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JPSA slams e-toll courts

The JPSA says government is more concerned about collecting money instead of saving lives.

The JPSA says government is more concerned about collecting money instead of saving lives. Picture: Werner Beukes/SAPA

JOHANNESBURG - Questions are being asked about government's priorities following news that discussions are underway to establish specialised e-tolling courts.

The controversial Gauteng tolls are due to launch before the end of the year.

Justice Project South Africa (JPSA) has asked why government has prioritised these courts instead of more serious violations on the roads.

JPSA Chairperson Howard Dembovsky says the Department of Justice has not yet established specialised courts for drunk or reckless driving.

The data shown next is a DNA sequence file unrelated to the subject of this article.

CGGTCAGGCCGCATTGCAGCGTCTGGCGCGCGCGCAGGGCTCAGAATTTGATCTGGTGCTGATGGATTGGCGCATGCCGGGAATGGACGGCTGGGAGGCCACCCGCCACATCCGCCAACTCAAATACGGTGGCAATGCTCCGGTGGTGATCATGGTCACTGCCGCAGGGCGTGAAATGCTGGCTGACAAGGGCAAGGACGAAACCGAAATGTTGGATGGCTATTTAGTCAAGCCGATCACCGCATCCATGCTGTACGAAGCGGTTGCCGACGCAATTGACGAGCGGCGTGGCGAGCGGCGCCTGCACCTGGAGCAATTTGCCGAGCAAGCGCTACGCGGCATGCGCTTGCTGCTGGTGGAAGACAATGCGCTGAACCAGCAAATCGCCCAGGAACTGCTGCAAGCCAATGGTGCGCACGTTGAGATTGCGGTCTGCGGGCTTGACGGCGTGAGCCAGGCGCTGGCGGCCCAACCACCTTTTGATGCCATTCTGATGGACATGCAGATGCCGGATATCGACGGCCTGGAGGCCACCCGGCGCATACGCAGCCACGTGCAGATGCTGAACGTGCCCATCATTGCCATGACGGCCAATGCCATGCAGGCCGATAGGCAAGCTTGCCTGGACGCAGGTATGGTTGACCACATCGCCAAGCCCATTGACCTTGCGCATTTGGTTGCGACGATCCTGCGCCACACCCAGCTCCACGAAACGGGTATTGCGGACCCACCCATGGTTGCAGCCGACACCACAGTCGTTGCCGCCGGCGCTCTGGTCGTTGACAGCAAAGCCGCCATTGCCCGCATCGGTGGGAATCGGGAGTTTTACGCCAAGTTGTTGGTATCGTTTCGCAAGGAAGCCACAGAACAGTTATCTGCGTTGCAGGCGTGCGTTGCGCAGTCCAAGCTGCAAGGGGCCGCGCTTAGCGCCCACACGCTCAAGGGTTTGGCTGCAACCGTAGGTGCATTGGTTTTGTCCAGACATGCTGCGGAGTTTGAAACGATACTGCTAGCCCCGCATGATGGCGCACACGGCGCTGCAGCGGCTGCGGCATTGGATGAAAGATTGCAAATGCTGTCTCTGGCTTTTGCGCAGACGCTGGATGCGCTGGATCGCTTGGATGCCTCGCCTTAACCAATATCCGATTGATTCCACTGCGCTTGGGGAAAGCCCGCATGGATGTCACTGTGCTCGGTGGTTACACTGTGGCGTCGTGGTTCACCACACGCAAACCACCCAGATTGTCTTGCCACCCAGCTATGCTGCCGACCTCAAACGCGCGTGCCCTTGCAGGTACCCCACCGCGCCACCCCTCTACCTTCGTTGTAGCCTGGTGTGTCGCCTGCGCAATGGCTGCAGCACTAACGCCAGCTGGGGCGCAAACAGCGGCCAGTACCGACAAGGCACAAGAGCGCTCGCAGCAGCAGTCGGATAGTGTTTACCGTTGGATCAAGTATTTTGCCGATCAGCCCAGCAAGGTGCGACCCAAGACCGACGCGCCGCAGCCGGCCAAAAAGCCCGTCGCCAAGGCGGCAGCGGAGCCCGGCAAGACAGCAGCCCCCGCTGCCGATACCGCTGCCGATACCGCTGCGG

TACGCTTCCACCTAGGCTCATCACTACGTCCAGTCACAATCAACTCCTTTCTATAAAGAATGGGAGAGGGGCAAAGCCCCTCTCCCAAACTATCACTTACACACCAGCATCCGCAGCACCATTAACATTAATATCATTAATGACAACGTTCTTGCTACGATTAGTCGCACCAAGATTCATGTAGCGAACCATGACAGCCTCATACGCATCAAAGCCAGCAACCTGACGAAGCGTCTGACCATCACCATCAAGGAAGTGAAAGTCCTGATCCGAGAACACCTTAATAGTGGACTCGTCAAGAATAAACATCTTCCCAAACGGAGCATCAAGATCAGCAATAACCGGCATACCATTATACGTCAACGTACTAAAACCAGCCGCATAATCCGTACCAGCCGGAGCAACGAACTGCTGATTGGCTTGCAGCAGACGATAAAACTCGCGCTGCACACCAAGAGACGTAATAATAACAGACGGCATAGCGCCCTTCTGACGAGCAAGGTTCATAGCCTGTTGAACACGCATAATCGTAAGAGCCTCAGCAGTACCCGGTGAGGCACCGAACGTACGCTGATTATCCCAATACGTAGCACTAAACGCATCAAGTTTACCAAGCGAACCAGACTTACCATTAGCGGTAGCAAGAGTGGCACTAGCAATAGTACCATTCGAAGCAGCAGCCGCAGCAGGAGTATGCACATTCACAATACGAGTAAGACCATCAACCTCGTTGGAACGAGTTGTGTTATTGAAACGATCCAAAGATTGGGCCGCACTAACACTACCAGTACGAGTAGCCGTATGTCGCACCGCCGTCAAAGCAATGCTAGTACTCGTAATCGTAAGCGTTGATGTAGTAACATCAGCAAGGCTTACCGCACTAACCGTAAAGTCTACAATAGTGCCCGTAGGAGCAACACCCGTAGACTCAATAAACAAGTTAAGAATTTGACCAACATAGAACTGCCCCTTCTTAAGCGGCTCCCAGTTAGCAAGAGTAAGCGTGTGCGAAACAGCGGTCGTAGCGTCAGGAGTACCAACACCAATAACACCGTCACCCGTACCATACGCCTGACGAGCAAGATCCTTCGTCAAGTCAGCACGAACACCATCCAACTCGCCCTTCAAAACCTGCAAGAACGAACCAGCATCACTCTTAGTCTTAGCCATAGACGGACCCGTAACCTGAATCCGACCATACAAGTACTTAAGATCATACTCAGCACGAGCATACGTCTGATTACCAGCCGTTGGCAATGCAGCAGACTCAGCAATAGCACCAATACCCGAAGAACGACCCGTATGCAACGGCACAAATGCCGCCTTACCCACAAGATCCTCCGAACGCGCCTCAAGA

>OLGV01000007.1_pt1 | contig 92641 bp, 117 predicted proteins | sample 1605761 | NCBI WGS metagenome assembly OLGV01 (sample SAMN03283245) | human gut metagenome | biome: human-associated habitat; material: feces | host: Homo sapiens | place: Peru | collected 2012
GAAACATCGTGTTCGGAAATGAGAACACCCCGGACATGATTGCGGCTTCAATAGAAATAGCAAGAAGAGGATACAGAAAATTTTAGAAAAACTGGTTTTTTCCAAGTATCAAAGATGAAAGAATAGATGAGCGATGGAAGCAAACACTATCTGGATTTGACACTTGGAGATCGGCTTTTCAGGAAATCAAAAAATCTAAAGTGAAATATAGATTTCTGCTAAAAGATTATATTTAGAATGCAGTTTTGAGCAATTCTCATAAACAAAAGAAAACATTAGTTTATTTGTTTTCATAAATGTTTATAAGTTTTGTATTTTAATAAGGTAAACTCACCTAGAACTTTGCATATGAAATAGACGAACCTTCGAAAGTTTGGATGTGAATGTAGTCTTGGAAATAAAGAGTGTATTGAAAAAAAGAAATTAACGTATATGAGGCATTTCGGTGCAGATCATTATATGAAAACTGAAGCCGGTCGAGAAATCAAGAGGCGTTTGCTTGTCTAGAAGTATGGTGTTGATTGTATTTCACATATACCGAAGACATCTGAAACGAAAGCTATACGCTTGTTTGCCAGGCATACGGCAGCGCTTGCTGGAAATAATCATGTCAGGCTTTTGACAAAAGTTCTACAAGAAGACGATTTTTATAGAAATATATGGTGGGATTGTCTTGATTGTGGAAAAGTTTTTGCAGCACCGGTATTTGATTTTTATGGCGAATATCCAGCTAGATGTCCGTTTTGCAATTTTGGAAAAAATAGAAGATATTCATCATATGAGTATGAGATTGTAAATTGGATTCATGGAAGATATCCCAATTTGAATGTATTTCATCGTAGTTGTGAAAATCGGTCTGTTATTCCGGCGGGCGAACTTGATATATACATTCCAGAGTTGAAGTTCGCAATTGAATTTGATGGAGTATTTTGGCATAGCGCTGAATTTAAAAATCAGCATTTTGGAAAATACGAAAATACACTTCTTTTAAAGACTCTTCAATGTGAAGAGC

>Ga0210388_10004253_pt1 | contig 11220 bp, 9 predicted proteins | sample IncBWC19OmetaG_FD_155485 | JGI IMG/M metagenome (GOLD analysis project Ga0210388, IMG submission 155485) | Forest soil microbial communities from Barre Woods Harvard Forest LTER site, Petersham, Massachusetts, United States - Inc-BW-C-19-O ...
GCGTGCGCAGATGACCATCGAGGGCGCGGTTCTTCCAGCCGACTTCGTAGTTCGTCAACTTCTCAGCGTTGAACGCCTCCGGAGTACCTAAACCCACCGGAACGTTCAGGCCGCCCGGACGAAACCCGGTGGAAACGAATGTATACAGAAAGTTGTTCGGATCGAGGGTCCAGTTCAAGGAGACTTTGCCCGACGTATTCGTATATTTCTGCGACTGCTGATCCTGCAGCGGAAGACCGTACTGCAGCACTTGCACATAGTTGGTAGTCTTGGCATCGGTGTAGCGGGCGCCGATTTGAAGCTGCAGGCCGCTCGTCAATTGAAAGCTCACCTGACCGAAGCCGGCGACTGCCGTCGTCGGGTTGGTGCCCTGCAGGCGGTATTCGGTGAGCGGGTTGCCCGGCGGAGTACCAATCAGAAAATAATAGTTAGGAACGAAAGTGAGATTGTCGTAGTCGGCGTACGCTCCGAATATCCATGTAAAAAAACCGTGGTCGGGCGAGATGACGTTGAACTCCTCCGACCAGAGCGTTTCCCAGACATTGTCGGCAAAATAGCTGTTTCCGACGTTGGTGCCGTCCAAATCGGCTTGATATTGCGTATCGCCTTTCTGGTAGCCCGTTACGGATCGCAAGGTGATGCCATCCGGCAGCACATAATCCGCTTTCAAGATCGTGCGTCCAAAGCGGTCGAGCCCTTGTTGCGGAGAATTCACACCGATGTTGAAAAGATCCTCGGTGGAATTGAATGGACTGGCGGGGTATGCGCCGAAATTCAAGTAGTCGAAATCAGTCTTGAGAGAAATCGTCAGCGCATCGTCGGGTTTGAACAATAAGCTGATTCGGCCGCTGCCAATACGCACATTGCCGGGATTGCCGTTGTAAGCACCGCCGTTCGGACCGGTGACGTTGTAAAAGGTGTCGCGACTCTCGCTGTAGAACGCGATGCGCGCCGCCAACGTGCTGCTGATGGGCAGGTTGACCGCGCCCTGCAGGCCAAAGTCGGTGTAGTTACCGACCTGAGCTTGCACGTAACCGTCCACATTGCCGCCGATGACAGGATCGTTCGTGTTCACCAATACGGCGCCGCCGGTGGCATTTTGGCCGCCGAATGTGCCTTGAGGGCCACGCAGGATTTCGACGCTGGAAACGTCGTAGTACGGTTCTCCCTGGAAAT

"Clearly, collecting money is way more important that saving lives," he says.

The South African National Roads Agency Limited (Sanral) says it will cope with the number of daily transactions, but Dembovsky is not convinced.

"Even with these special courts in place, it's still doubtful that they'll be able to prosecute a million motorists a month."

Meanwhile, the Opposition to Urban Tolling Alliance (Outa) is meeting on Monday to decide whether to continue or abort its legal bid to stop the multi-billion rand project.

Last week, the Supreme Court of Appeal dismissed its bid to put an end to the programme.

To continue any legal battle, the organisation will need a mandate from its members as well as more funding.

Outa is now in debt of about R1,5 million.

Approaching the Constitutional Court would require a similar amount.

Last week, Outa Chairperson Wayne Duvenage said there was a slim chance of an appeal.